Herbs Pack Powerful Antioxidant Punch

Research shows they're as potent as fruits and vegetables

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By
HealthDay Reporter

FRIDAY, Jan. 11, 2002 (HealthDayNews) -- A sprinkle a day can keep the doctor away - if what you're sprinkling on your food is one of several popular herbs now known for having powerful disease-fighting properties.

Research from the U.S. Department of Agriculture (USDA) shows that common herbs, such as oregano, dill, thyme, rosemary and peppermint, contain as much or more antioxidant power as fruits and vegetables.

Indeed, some herbs are so potent they "should be considered vegetables," says researcher Shiow Y. Wang.

In addition to antioxidants, "herbs also contain fiber, bioflavonoids, and other healthful ingredients found in fruits and vegetables," says Wang, a plant physiologist/biochemist with the USDA's Agricultural Research Center.

One of the most potent herbs to emerge from the study was oregano, which packed a pungent punch, Wang says. Her research found 1 tablespoon of oregano had 42 times more antioxidant activity than apples, 30 times more than potatoes, 12 times more than oranges and four times more than blueberries.

The good news is, you don't even have to eat that much to gain the benefits.

"One tablespoon of oregano gives you the same antioxidant protection as an apple," Wang says.

However, the other herbs were no slouches, either. The following amounts of herbs were equal to the antioxidant power of an apple: 3 tablespoons of dill; 4.5 tablespoons of thyme; 7 tablespoons of sage, and 8 tablespoons of parsley.

Antioxidants are thought to protect health by blocking certain types of cell damage caused by free radicals, "molecules that are generated by a number of health risks, including smoking and chemical exposure," says New York University nutritionist Samantha Heller.

Foods rich in antioxidants help destroy free radicals, thus reducing the risk of cell damage that eventually can lead to cancer, heart disease and stroke, she notes.

While antioxidants come in many different forms, a number are from a family of compounds known as phenols. According to Wang, "oregano is highest in a type of phenol known as rosmarinic acid."

Although sprinkling your veggies with a helping of herbs increases their healthful potency, Heller warns not to avoid fruits and vegetables in favor of a pizza stacked high with oregano.

"Fruits and vegetables have other important healthful properties, and they shouldn't be replaced by herbs alone," she says. Pizza is also full of fat, she adds, so no matter how many herbs you sprinkle on the top, you won't outweigh the potential damage.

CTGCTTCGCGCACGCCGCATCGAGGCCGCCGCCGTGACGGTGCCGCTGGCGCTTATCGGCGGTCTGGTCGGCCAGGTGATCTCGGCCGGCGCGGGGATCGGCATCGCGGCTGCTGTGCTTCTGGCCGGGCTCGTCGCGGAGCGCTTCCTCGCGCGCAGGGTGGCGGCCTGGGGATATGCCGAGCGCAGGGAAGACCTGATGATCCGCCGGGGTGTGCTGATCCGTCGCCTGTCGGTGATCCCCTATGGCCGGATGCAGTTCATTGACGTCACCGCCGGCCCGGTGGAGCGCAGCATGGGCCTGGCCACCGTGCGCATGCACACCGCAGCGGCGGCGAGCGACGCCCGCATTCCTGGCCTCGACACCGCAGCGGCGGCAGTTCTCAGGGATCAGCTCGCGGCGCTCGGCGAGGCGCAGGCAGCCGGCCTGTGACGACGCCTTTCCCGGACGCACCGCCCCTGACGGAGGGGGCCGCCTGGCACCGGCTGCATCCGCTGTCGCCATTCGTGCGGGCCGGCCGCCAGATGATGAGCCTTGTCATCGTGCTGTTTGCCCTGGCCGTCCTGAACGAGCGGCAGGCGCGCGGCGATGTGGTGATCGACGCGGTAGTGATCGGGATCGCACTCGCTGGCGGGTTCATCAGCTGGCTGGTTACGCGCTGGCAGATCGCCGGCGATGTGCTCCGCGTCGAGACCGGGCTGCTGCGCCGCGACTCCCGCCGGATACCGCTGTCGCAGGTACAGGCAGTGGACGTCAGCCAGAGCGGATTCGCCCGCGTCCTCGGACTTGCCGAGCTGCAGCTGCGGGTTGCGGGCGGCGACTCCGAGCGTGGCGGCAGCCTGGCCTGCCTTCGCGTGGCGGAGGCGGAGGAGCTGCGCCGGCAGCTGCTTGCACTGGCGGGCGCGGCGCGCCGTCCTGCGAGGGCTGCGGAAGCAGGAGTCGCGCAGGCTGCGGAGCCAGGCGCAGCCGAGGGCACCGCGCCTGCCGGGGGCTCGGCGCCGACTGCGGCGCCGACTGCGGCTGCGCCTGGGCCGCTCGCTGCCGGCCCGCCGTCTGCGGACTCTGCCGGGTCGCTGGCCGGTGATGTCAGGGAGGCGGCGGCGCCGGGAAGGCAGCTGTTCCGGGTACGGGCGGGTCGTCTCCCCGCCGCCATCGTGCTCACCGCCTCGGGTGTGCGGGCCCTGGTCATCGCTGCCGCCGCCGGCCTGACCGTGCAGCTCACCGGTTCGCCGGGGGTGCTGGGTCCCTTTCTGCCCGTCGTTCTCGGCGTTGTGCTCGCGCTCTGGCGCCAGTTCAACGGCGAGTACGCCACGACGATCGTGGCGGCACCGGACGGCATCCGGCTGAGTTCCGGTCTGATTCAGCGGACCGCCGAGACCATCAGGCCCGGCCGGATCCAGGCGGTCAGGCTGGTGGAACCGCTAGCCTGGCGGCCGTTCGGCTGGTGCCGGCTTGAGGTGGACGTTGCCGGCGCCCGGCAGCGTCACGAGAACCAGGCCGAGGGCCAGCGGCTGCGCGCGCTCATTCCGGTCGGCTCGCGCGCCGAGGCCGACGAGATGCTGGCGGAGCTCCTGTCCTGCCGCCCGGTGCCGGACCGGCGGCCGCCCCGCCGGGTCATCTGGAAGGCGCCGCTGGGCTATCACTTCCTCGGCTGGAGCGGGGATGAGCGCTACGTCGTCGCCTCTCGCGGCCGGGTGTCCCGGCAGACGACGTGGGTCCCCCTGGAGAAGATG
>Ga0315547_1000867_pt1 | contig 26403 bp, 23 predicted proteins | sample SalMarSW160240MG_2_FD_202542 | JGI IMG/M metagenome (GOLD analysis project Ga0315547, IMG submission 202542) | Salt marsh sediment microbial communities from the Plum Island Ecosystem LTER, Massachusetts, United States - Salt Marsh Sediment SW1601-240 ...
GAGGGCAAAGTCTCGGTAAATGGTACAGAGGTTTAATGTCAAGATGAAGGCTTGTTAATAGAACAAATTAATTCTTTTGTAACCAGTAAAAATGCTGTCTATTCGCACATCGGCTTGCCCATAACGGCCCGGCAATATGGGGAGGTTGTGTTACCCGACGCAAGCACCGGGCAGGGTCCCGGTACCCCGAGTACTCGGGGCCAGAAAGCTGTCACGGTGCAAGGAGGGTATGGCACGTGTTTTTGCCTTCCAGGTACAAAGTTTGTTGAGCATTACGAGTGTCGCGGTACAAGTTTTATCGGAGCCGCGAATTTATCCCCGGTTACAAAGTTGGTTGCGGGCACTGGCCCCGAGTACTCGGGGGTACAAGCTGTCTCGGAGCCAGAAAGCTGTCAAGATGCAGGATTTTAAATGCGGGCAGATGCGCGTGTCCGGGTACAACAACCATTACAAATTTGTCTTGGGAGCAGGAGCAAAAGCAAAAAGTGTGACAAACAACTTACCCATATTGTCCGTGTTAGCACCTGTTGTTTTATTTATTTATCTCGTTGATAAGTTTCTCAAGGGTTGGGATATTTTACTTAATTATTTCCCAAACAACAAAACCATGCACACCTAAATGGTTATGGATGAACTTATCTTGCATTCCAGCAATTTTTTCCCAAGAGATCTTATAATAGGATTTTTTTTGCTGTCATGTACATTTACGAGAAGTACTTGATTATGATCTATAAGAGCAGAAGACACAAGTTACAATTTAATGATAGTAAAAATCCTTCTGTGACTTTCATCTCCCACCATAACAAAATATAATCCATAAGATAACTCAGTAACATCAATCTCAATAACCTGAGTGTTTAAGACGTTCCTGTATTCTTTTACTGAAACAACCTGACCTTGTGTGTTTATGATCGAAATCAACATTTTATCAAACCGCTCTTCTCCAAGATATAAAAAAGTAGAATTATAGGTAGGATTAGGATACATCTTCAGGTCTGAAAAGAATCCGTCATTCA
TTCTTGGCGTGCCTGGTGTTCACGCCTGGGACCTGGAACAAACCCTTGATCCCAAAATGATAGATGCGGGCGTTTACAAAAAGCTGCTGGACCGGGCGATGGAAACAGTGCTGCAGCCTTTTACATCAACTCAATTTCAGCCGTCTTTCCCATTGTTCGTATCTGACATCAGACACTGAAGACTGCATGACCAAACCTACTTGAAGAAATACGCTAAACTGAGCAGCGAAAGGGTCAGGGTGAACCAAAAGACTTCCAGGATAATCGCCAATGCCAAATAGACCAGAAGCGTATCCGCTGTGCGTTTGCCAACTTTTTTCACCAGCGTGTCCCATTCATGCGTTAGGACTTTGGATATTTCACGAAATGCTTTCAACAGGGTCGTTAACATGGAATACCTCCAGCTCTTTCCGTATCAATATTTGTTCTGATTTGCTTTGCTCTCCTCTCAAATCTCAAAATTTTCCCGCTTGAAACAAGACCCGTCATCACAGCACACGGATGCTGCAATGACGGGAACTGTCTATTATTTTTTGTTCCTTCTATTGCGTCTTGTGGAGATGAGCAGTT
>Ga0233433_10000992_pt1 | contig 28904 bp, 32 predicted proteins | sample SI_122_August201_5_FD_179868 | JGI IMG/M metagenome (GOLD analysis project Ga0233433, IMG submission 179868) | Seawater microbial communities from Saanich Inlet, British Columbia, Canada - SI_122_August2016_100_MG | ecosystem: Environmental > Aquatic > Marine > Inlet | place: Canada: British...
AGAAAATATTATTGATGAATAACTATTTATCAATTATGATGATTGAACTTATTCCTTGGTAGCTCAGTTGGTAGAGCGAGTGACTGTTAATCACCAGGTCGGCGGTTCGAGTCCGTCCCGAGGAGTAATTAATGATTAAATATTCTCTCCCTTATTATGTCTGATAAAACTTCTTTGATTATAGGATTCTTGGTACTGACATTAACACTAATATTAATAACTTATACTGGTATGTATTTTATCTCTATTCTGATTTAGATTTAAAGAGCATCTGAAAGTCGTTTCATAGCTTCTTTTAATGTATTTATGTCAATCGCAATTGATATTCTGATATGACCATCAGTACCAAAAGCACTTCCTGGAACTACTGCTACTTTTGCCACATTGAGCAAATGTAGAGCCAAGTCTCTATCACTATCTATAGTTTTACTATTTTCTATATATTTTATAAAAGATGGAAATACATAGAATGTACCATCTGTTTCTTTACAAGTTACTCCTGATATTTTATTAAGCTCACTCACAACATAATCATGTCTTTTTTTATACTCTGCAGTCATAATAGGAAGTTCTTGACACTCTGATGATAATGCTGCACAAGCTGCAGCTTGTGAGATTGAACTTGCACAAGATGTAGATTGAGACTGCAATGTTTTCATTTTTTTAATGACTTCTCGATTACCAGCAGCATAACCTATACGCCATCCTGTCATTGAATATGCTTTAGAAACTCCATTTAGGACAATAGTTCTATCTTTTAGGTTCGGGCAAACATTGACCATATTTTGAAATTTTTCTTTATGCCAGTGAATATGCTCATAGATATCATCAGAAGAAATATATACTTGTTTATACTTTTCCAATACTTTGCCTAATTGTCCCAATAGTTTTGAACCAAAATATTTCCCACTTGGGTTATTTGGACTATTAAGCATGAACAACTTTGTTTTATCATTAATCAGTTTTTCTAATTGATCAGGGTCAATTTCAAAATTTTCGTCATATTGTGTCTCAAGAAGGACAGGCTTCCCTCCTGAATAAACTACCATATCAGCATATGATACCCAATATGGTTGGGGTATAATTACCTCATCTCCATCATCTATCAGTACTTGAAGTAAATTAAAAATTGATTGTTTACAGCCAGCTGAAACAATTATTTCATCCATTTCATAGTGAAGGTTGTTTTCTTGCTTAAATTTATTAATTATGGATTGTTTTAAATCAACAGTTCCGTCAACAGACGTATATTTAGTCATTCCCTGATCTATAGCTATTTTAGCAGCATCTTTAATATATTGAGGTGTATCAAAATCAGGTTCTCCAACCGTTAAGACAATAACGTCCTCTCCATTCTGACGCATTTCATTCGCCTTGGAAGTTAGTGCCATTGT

"What would be a good choice is a no-cheese pizza piled high with lots of vegetables and flavored with oregano and basil," Heller says.

Another smart move, she adds, is to use herbs instead of salt to flavor foods, thus reducing the health risks associated with sodium, such as high blood pressure.

Using a variety of chemical tests, Wang examined the properties of 39 different herbs, including 27 used primarily for flavoring foods and 12 used mostly for medicinal purposes.

No matter which one you choose, both Wang and Heller say fresh is best. For example, the antioxidant power of garlic is 1.5 times more powerful than garlic powder.

However, Heller cautions that you can overdo a good thing.

"Natural is not necessarily safe," she says, explaining that some herbs in a concentrated form could have "adverse effects, ranging from gastrointestinal distress to other more serious problems."

In addition, both Heller and Wang warn that pregnant women should talk to their doctor before using any herb in significant quantity.

The study appears in the latest issue of the Journal of Agricultural and Food Chemistry.

What To Do

For a batch of recipes using fresh herbs, plus a quick primer on which ones go with what, visitShenandoah Growers. To learn more about the healthful benefits of herbs, visit The Herbs Research Foundation.

Want to grow your own herb garden? Get advice from Ohio State University.

SOURCES: Interviews with Shiow Y. Wang, Ph.D., plant physiologist/biochemist, USDA's Agricultural Research Center, Beltsville, Md.; Samantha Heller, M.S., R.D., nutritionist, Joan & Joel Smilow Center for Cardiac Rehabilitation and Prevention, New York University Medical Center, New York City; November 2001 Journal of Agricultural and Food Chemistry

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